Posted by: Bobby on June 26, 2003 08:30 AM

Damn. another typo. DeLong's message board erased the middle of my post I think.

It should say:

" If so, then the conclusion that Gale is "correct or close" comes down to not much change in labor supply in response to more take-home pay?"

Yes. I'd guess that any labor supply decreases that Gale is talking about are small. Anyway, I don't think it's worth debating whether the labor supply change is > 0 or 0, the growth effects of this tax cut are not > 0 according to the Solow model -- hence the tax cut has nothing to do swith increasing long run growth. Of course if Gale actually saying that the labor supply decreases are large, he is employing estimates that I don't know about.

Posted by: Bobby on June 26, 2003 08:44 AM

Yup. DeLong's board just erased the middle of my post again!

Posted by: Bobby on June 26, 2003 08:47 AM

I see what happened I put some words between asterisks and they didn't get posted (that's strange!) Anyway, this is what it should say.

It should say:

"If so, then the conclusion that Gale is "correct or close" comes down to not much change in labor supply in response to more take-home pay?"

Yes. I'd guess that any labor supply decreases that Gale is talking about are small. Anyway, I don't think it's worth debating whether the labor supply change is actually > 0 or 0, the growth effects of this tax cut are not > 0 according to the Solow model -- hence the tax cut has nothing to do swith increasing long run growth. Of course if Gale actually saying that the labor supply decreases are large, he is employing estimates that I don't know about.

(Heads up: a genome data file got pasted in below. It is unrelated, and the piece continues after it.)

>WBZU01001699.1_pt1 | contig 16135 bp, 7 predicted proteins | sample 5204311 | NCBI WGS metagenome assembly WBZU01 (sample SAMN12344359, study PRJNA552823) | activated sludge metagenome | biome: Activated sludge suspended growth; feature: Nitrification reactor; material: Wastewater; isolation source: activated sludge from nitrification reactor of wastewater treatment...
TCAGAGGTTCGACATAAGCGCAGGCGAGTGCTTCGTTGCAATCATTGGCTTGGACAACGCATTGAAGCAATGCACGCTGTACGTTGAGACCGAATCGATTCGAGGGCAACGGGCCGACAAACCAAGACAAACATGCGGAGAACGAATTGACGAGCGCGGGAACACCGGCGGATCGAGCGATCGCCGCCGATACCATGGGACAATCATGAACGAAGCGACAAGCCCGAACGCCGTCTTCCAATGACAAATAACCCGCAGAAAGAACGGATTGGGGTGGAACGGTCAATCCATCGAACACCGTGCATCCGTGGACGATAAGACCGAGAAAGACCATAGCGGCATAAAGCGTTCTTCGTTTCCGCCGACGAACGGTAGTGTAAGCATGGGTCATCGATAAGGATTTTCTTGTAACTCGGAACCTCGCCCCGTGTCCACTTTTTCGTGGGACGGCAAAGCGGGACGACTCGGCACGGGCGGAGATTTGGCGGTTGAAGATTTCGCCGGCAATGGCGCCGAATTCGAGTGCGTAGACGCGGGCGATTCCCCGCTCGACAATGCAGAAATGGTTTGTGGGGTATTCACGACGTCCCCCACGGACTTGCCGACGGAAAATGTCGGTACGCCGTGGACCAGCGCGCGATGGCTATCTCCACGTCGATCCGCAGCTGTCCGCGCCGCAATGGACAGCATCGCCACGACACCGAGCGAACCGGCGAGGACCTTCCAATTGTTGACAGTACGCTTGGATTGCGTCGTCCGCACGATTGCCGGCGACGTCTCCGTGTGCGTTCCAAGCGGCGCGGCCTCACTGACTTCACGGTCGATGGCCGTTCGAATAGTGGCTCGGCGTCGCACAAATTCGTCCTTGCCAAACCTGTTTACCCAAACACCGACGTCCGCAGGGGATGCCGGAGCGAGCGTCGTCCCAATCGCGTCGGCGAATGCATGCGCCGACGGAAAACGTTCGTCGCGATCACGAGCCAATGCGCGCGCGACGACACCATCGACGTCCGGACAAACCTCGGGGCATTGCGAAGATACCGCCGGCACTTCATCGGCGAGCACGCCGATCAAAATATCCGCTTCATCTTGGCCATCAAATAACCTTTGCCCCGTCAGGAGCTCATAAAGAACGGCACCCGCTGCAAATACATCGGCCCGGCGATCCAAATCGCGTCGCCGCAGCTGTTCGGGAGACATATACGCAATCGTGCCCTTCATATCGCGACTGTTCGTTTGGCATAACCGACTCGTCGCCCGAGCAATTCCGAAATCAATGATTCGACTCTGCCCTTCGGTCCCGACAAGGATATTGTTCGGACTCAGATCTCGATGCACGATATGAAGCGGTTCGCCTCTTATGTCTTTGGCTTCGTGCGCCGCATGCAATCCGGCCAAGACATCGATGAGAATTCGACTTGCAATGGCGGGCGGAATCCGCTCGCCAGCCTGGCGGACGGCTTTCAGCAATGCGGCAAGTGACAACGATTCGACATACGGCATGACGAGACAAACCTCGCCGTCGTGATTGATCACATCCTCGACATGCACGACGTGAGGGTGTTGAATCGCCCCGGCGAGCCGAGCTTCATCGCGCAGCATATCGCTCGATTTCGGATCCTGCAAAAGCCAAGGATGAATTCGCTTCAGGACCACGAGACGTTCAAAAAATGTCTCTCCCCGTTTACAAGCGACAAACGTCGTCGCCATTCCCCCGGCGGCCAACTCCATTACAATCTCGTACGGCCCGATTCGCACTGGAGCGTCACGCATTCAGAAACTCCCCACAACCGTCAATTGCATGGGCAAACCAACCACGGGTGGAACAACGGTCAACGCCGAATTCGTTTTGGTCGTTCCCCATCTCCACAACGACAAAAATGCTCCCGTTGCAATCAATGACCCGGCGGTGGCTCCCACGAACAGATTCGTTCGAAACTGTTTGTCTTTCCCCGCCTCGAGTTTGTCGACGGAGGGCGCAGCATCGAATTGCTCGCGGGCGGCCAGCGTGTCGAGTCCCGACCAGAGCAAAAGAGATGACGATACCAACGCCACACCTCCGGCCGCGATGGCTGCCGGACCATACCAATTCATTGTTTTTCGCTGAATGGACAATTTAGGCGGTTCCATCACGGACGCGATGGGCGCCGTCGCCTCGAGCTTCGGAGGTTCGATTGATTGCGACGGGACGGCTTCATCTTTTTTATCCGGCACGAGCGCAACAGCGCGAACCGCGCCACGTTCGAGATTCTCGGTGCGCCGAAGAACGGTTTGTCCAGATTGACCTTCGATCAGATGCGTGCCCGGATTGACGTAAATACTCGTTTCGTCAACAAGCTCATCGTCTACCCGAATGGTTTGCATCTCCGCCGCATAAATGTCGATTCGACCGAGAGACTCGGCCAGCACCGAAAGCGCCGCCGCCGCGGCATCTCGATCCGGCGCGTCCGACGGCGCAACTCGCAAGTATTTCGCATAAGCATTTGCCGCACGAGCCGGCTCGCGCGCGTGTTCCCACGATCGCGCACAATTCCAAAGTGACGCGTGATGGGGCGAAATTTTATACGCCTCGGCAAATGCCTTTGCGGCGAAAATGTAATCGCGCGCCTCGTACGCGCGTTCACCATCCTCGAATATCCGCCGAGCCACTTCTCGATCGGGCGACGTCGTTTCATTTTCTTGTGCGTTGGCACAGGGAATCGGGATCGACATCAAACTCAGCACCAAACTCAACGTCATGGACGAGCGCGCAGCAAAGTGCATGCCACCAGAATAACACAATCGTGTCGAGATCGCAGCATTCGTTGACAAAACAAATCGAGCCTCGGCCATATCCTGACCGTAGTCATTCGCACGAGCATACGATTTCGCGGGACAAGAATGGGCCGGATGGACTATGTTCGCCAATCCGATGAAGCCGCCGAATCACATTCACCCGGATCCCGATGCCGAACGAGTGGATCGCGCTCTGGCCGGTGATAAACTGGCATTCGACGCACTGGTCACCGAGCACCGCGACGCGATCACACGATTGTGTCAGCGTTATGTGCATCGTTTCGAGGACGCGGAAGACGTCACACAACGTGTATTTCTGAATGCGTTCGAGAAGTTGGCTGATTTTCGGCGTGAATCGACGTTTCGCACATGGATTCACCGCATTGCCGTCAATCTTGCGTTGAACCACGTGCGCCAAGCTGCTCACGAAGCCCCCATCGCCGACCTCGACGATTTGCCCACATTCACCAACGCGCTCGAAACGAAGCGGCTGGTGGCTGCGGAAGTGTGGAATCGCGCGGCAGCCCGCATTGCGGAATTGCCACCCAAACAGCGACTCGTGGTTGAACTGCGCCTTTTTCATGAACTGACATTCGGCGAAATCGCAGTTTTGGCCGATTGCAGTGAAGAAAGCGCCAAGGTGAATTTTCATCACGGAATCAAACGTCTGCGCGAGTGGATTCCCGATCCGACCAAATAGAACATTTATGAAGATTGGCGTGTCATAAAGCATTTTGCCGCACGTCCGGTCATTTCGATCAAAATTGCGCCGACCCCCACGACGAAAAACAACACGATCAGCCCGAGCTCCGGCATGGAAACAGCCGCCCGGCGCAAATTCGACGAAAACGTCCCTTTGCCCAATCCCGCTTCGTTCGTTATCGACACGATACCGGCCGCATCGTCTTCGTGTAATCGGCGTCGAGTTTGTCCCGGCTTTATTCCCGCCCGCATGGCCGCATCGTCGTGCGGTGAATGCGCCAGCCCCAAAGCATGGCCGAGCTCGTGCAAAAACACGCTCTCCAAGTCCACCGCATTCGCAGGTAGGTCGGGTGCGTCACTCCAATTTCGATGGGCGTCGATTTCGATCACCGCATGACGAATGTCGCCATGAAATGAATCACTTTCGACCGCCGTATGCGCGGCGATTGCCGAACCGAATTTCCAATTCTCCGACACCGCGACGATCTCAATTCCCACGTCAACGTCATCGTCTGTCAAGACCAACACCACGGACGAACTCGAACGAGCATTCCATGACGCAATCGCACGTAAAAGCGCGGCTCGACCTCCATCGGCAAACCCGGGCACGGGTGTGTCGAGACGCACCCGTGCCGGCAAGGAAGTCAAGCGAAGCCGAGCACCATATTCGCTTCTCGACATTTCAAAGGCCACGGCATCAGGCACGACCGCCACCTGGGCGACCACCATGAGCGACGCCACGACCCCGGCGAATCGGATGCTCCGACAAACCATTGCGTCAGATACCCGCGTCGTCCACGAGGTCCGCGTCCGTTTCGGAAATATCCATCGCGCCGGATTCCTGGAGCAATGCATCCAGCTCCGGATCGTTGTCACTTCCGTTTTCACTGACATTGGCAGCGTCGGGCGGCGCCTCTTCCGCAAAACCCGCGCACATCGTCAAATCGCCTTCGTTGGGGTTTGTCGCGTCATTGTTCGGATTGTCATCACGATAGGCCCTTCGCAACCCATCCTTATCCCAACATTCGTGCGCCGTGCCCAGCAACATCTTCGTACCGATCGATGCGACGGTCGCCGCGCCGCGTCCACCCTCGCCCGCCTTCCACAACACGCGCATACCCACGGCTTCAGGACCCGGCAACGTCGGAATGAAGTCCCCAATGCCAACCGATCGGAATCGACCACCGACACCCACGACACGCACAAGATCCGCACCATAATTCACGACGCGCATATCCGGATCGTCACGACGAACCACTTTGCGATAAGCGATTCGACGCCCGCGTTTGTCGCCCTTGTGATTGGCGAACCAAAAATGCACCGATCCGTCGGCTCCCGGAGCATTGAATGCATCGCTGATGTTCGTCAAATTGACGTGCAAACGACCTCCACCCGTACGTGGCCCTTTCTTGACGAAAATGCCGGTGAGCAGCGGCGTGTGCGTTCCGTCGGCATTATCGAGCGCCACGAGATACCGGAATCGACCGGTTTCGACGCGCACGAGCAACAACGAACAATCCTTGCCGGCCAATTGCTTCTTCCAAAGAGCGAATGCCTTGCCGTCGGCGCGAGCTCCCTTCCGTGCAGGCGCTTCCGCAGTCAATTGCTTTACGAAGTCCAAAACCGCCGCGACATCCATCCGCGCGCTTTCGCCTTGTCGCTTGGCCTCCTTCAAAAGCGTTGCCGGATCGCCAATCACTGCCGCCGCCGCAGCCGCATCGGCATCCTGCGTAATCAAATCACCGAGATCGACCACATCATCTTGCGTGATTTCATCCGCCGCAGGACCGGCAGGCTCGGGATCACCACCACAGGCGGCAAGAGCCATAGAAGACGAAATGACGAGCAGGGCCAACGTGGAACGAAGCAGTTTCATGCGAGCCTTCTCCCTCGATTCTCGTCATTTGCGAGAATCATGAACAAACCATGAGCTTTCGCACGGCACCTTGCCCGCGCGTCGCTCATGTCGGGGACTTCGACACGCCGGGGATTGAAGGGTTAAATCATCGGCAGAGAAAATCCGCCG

Posted by: Bobby on June 26, 2003 08:56 AM

OKay. Brad's Message board erased the middle of my message again.

I posted what I was trying to write here:

http://www.hotboards.com/plus/plus.mirage?who=pkarchive&id=9900.3092710184920

Sorry to everyone about the clutter

Posted by: Bobby on June 26, 2003 09:11 AM

http://www.nytimes.com/2003/06/26/business/26TAX.html

Socialism ----

The 400 wealthiest taxpayers accounted for more than 1 percent of all the income in the United States in the year 2000, more than double their share just eight years earlier, according to new data from the Internal Revenue Service. But their tax burden plummeted over the period.

Posted by: lise on June 26, 2003 09:21 AM

http://www.nytimes.com/2003/06/26/business/26SCEN.html

Why Tax Cuts Will Not Pay Off
By ALAN B. KRUEGER - NYTimes

A CORE tenet of supply-side economics is that people will work more if their take-home pay rate rises.

Support for this proposition has proved surprisingly difficult to find, however, especially in regard to men.